Andre de Jongh set up and organised the wartime "Comet" escape line, by which some 800 stranded and shot-down Allied servicemen were spirited out of Nazi-occupied Europe. Most of those carried along the line were airmen. It was important to have them back, as trained aircrew were a scarce asset, while it boosted the morale of those fighting in the skies above Europe to know that, if they found themselves suddenly on the ground and on the run, there were men and women around who would help them. For those working on the line, however, it was a dangerous business. Dozens were arrested during the course of the Second World War. Many were executed. De Jongh herself was caught in 1943 and endured two years in a concentration camp.
A schoolmaster's daughter, Andre de Jongh was born in Schaerbeek, a suburb of Brussels, in 1916. When Hitler's armies swept into Belgium in May 1940 she was working as a commercial artist in Malmdy. Trained in first aid and anxious to help, she returned at once to her parents' home and went to work as a nurse among wounded British soldiers. Soon enough, as France and the Low Countries fell to the Germans and the British Army was forced from the Continent, she began, on her own initiative, to organise safe houses to hide downed aircrew and soldiers who had found themselves left behind. It was not long before she started to look for ways of getting them home.
From safe houses in and around Brussels, disguised and by different routes, evaders were taken through France to St Jean de Luz, near Biarritz, close to the Spanish border. From there they were taken on foot through the Pyrenees and over to neutral Spain where they were then handed to British officials. Those helping her as trusted couriers and organisers were often close friends and even members of her own family. Her father, Frdric, did much of the work in Brussels. Her aunt, Elvire de Greef, housed groups bound for the border at her home in the foothills of the Pyrenees and arranged mountain guides to take them across. De Jongh herself accompanied parties into Spain on 16 occasions.
The men whom Comet carried to safety would remember Andre de Jongh with lasting gratitude, fondness and admiration. They knew her only as "Dde", an affectionate name given in Belgium to girls called Andre, and found her courage, confidence and dedication to her task most impressive. Striking, too, was her youth: when her work on the line began, she was barely 24. "Her movements were quick and definite as were her thoughts and repartee," remembered one escaping airman, who had taken stock of "this quite remarkable girl" while they sat together in a first-class compartment on the train south from Paris. "She seemed to be always smiling and brimful of enthusiasm." Another wrote: "She was the force, the power and the inspiration that brought us from Belgium to Spain."
The success of the Comet line, however, compelled the Germans to try ever harder to destroy it. A single traitor is thought to have been responsible for more than 50 arrests. And in January 1943, poised to begin another trek into Spain, Andre de Jongh was arrested with three evaders when the Germans surrounded and raided a Pyrenees farmhouse. She was interrogated 20 times and then sent to Ravensbrck.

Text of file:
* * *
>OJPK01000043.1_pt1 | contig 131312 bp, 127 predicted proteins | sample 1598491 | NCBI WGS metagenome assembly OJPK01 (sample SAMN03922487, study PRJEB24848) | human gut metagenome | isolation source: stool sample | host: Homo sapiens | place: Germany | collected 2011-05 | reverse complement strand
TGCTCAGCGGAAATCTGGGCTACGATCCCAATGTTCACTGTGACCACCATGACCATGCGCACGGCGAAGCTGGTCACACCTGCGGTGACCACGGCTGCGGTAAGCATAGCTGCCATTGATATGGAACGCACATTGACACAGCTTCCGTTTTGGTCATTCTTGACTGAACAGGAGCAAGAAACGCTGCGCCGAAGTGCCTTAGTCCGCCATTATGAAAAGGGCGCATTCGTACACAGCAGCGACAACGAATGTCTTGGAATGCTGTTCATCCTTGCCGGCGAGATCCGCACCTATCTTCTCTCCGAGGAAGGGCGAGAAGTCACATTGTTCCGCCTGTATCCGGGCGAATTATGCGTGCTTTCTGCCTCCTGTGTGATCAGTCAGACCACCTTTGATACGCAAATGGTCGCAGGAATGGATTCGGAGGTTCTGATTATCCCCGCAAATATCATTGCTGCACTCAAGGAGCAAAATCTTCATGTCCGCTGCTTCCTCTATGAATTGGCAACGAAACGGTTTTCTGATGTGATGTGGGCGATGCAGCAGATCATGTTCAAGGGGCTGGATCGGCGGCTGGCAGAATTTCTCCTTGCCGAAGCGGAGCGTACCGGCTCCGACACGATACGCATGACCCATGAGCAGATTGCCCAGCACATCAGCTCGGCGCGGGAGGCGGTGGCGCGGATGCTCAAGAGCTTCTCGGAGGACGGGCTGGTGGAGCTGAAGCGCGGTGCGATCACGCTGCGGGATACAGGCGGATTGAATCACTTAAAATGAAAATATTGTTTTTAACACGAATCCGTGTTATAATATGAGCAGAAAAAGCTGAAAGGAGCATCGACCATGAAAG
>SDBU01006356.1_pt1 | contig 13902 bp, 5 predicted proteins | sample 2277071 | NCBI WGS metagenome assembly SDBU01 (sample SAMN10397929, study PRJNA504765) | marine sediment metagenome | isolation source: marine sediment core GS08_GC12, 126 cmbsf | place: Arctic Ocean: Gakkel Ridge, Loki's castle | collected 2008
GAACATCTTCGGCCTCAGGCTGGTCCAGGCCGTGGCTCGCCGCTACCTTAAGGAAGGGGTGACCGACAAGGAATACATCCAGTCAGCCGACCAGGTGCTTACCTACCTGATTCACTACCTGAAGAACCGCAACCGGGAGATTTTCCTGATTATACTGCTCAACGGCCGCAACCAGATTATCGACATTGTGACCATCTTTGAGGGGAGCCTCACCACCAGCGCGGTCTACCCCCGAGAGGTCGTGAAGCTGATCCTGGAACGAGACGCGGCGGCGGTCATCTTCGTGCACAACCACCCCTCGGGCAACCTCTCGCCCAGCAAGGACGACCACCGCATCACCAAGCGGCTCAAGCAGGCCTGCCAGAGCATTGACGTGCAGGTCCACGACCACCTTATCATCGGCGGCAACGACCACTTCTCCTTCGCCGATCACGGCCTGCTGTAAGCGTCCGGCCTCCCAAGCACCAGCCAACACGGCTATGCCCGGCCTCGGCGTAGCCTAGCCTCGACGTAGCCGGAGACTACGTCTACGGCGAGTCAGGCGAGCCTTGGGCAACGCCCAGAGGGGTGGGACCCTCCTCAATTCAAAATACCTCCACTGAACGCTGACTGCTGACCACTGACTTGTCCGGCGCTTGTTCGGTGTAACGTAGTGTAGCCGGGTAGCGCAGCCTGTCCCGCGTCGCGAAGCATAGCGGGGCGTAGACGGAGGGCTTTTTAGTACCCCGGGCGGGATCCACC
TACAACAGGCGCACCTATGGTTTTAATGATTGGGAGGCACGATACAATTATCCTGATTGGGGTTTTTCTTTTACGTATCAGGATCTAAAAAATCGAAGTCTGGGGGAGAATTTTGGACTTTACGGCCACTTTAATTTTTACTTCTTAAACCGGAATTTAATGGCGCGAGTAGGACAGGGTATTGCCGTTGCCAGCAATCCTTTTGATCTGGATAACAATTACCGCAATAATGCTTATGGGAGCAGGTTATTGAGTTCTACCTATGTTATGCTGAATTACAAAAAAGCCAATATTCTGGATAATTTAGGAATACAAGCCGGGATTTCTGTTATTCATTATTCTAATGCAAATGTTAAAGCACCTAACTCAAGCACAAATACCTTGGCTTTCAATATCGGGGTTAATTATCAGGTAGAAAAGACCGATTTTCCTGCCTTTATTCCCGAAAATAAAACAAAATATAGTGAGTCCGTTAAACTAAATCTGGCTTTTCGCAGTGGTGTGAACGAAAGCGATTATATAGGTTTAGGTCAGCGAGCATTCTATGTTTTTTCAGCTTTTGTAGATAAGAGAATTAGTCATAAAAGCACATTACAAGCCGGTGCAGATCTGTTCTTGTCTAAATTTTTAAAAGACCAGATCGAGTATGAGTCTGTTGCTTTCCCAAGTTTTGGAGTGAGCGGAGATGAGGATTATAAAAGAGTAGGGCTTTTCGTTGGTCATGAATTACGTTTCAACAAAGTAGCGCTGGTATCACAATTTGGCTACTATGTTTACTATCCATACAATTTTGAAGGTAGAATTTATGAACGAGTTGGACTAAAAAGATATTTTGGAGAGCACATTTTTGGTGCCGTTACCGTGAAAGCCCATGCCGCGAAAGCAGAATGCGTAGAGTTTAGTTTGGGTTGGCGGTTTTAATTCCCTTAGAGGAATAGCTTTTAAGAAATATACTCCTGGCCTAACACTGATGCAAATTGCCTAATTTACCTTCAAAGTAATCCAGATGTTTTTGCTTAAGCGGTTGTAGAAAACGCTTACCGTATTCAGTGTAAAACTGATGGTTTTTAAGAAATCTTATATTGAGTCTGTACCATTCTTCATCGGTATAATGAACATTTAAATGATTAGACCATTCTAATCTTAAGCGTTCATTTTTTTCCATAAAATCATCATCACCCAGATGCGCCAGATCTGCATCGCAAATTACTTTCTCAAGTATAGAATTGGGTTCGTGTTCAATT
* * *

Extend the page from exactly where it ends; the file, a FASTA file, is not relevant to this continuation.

Others rounded up in subsequent months included Andre's father, who was betrayed and arrested at a Paris railway station in June 1943. The following March, after brutal interrogation and months of imprisonment, he was shot. But despite these heavy blows, Comet survived and continued to operate until the eve of the Allied invasion of Europe. The last men to be passed along were two RAF sergeants who reached Spain in early June 1944.
In all, of the Comet line helpers who fell into German hands, 23 were executed, while another 133 died in concentration camps or as a result or their incarceration. Seriously ill, but accompanied by her sister, Suzanne, who had worked on Comet until her own arrest in 1942, Andre de Jongh returned home from Ravensbrck in the summer of 1945.
For her wartime work and achievements, de Jongh received the George Medal from the British, the American Medal of Freedom and the Belgian Croix de Guerre with palm. She was also created Chevaliers of the French Lgion d'honneur and the Belgian Order of Leopold. In 1985 she was made a Belgian countess.
After the war, de Jongh, who never married, continued to devote herself to caring for others. Inspired by the story of Father Damien, a Belgian priest who had worked in the South Seas with leprosy sufferers and died of the disease, she spent years as a nurse in leprosy hospitals in the Belgian Congo and Ethiopia. She returned to Brussels only when her sight and health began to fail.
In later life she was willing and able to give generous help to historians studying wartime escape lines and, after moving to a nursing home, continued to welcome visitors. They included, last July, a party of RAF personnel retracing the Comet line route. She herself was the subject of a 1954 biography, Little Cyclone, by Airey Neave, who had worked during the war for MI9, Britain's escape and evasion specialists, and had helped co-ordinate support for Comet. The title of the book was the nickname her father had given her as a child.